Being part of the world today includes being part of technology, even as it often changes and advances and can be difficult to navigate. When using technologies like computers, the Internet, and phones, it’s crucial to use them safely and cautiously. It’s important to be educated about how your security and privacy can be violated by scams and fraud.
Below are four ways seniors can protect themselves when using the computer, Internet, and phone.
Secure Computer Use
Protect your computer from malware or virus
Malware can be a virus, spyware, and other softwares that slow or shut down your computer, or worse. It’s good to know what to do if your computer is targeted, but even better would be to take measures of prevention. You can prevent malware by taking these foundational actions: disable pop-ups and ads; use up-to-date security software; do your best to visit only secure websites; and choose strong, confidential passwords. Never give someone remote access to your computer and don’t hesitate to consult a professional to learn how to put these preventative measures in place.
Beware of Email scams
Once you’re actively preventing malware, it’s time to protect yourself when using the Internet’s features. Email is one of the most common places where seniors are taken advantage of or led into scams and fraud. Beware of emails that claim you’ve won a lottery or free prize, or email addresses from people who claim to be someone you know, especially if their words and tone seem different or unfamiliar. Do not respond to emails that make threats or ultimatums and demand your money or personal information. When in doubt, delete and don’t respond. And don’t hesitate to ask for a second, trusted opinion.
Safe Phone Use
Personal information protection
In the past, infomercials and television networks like QVC required a phone call and personal information to make a purchase. It’s easy to be led astray by legitimate-sounding phone calls when before you wouldn’t have thought twice. People can abuse your trust in these past phone practices and gain access to your banking information, insurance plan details, and other private information that can make you a victim of fraud.
Resist the temptation to give out private information over the phone. Keep a clear head when handling phone calls that make threats to you or your family, offer “special” insurance deals, request charity donations, or claim you owe money and information to a company. Even if the company is familiar, be on the lookout for misrepresentation (such as a person pretending they are from the IRS or Medicare). If you feel pressured or nervous, hang up and have these numbers blocked.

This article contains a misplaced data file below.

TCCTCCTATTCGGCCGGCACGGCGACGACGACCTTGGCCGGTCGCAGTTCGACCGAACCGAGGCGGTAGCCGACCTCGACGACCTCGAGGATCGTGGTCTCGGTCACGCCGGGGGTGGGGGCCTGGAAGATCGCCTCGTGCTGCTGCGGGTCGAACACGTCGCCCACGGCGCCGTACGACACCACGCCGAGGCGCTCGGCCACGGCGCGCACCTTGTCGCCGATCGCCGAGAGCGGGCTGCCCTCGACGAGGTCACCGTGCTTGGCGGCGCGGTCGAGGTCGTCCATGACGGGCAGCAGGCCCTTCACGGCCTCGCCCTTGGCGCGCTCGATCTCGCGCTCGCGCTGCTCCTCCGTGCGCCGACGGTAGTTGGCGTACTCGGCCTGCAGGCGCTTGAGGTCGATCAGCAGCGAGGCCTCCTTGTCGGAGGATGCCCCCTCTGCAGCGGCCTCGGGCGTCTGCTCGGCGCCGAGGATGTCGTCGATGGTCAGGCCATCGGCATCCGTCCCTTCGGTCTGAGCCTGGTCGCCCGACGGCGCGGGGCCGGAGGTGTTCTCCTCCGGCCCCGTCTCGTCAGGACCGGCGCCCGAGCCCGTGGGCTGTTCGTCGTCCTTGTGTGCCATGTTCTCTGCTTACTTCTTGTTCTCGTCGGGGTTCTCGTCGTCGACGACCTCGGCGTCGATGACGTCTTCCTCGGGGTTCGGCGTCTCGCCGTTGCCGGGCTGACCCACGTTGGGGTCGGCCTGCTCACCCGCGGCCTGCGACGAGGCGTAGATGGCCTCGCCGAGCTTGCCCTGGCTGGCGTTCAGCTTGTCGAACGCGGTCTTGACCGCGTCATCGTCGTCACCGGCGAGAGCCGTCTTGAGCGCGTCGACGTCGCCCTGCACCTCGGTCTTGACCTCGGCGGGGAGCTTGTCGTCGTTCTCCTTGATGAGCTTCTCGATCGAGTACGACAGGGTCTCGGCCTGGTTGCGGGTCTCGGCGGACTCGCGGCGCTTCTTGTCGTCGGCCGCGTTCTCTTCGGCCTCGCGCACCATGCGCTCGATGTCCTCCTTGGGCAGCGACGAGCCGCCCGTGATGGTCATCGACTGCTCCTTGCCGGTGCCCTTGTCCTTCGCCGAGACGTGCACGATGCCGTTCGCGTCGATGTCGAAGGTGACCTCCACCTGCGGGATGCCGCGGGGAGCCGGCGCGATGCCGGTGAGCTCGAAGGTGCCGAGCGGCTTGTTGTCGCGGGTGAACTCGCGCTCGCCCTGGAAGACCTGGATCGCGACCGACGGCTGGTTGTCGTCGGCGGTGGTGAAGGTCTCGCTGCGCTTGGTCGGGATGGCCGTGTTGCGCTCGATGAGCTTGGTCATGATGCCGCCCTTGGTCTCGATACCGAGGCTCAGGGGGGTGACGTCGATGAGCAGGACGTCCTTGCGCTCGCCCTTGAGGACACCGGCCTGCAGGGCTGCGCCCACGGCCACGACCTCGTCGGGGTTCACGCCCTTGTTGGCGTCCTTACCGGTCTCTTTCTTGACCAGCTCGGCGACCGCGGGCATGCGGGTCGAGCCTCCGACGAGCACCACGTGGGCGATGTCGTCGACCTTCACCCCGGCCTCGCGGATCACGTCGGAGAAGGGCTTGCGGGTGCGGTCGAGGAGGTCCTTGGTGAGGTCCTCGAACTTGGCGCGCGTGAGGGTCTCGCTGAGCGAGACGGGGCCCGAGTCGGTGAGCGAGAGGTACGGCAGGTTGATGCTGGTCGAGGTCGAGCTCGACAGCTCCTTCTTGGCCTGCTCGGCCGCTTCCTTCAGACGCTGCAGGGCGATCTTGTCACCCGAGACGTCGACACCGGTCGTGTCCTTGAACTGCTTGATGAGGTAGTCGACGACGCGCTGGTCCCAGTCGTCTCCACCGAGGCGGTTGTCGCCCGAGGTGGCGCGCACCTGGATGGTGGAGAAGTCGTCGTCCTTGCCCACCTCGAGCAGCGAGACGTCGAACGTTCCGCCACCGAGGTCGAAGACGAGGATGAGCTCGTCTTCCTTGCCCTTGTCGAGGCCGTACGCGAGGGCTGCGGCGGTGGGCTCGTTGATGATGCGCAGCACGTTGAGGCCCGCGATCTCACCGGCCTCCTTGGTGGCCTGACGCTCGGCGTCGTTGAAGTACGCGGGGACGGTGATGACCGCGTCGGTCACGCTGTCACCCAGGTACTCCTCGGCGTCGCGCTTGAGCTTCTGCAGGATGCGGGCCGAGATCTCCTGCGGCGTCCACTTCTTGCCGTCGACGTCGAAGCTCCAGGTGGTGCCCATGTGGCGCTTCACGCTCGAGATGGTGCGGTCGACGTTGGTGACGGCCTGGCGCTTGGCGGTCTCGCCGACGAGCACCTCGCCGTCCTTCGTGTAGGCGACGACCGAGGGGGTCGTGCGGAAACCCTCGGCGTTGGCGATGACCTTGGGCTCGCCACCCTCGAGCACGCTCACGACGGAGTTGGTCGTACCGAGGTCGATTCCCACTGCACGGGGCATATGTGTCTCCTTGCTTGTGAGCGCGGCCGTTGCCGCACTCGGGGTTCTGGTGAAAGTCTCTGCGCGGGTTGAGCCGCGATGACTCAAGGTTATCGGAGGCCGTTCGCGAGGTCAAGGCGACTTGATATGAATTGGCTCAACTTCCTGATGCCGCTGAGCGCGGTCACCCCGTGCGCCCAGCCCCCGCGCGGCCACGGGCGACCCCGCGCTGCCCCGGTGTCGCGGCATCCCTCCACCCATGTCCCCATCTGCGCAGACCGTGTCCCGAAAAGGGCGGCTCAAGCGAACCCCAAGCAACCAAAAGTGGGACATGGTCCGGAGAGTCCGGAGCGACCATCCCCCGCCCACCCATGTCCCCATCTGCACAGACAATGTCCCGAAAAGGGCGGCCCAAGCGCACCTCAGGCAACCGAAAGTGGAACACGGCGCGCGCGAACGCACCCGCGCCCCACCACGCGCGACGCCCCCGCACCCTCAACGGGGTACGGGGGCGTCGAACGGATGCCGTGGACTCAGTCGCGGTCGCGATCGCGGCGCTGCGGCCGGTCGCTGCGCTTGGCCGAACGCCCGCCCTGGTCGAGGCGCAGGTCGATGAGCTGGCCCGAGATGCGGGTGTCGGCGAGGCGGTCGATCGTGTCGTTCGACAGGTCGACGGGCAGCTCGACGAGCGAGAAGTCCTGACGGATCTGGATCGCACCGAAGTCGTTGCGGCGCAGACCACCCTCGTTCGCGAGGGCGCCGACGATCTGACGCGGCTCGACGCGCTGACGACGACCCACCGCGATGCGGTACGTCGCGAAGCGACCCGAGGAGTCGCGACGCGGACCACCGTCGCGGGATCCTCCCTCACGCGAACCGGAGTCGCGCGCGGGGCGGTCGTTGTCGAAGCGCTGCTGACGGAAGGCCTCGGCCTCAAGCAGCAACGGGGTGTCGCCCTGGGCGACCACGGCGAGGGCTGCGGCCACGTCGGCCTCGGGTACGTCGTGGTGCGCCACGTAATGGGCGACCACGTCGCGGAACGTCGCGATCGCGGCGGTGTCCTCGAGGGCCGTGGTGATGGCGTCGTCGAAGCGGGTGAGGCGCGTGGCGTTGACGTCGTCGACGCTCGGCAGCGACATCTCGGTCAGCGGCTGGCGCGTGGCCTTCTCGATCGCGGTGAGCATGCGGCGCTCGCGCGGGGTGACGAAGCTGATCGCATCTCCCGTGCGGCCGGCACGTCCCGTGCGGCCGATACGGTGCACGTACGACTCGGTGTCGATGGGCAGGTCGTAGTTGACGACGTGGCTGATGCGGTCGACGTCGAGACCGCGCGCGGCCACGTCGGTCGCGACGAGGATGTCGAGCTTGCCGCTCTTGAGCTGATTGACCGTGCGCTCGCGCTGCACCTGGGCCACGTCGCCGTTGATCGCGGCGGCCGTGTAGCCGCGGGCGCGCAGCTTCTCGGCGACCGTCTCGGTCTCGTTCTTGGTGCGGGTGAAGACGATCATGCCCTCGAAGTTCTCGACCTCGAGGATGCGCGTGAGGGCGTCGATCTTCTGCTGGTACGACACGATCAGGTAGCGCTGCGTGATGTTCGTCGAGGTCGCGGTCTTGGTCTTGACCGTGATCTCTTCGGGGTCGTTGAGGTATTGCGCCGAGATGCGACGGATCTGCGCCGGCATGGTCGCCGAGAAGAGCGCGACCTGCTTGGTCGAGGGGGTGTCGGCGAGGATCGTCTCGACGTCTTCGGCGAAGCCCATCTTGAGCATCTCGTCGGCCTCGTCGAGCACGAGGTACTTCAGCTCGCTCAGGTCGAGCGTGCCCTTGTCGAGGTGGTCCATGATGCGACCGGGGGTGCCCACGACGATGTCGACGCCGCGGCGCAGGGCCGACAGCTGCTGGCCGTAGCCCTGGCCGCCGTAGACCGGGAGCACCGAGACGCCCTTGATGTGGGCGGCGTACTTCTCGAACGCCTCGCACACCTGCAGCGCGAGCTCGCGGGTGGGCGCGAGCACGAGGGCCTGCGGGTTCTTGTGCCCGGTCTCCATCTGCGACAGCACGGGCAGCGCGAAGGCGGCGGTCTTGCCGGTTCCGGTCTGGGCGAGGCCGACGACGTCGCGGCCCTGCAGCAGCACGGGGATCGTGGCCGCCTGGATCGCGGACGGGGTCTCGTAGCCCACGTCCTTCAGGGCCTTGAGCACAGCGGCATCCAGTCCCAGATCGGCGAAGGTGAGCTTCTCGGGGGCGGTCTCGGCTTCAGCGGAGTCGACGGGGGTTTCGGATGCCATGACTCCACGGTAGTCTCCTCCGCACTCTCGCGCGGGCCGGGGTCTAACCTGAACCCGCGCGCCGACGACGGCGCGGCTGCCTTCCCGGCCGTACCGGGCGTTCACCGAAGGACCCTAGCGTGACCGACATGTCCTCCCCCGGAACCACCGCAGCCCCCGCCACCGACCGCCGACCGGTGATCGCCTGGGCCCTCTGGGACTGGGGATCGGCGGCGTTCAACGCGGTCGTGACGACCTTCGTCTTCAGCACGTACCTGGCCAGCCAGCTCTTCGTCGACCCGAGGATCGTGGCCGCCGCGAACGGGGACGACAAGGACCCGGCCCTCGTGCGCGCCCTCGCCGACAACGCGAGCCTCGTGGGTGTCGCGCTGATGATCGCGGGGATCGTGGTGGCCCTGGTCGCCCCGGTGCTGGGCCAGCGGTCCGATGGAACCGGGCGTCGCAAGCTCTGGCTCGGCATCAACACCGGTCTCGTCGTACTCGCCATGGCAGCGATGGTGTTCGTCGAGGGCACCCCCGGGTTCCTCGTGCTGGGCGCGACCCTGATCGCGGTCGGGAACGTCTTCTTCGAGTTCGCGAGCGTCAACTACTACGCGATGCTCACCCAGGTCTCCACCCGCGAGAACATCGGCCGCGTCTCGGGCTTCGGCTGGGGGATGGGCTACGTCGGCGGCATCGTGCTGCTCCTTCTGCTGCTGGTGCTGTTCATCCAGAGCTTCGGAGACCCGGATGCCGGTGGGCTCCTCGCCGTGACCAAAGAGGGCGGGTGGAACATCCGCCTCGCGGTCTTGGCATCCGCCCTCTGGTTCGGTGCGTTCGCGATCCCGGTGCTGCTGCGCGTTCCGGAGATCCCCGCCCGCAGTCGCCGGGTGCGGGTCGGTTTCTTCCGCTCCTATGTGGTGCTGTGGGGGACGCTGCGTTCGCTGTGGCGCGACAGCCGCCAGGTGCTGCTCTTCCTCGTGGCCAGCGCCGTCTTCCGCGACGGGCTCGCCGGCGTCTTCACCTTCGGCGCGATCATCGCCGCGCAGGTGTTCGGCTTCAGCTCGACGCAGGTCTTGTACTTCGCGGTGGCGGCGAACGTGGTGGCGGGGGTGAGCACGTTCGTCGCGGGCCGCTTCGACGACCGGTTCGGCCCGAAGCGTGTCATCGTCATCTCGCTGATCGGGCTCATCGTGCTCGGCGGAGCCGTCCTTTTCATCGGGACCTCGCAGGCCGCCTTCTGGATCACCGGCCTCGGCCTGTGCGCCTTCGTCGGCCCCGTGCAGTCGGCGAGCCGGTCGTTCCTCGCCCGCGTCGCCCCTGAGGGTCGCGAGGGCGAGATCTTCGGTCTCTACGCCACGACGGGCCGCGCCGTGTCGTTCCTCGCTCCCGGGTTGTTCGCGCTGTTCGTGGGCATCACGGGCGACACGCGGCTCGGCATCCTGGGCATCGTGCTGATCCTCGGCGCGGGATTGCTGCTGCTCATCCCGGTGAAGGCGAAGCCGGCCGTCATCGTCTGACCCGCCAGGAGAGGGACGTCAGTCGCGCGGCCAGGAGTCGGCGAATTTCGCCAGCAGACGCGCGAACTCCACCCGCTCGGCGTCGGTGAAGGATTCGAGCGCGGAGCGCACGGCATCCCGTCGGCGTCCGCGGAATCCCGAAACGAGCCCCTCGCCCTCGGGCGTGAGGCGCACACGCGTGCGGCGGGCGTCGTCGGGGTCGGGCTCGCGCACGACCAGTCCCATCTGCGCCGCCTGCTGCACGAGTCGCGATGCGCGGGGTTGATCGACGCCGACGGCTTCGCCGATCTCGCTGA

Protection from scams and misrepresentation
It is not possible to learn every single way you could be scammed, blackmailed, or deceived into disclosing information or giving money, but that doesn’t mean it’s a lost cause. Be as educated as possible and rely on people you know and trust. If you doubt someone who claims to be from a company, contact the company through an official phone number and speak to someone who can either confirm the caller’s identity or validate your suspicion. If someone calls with a threat to a family member, hang up right away and call that specific family member or someone who can be in contact with them. If you have a social worker or trusted caregiver, ask for their advice for how to handle a suspicious phone call. It can be difficult to distinguish who is legitimate and who is not. Don’t be afraid to ask someone you trust for help.
No matter the situation, it’s important to protect your private information and peace of mind. But it can be hard to be safe while using the Internet or answering seemingly-innocent phone calls. That doesn’t mean you can’t be part of the world and technology. Do the best you can to set up a support system of people you trust, become educated about preventative measures, and don’t be embarrassed if you have to ask for help.
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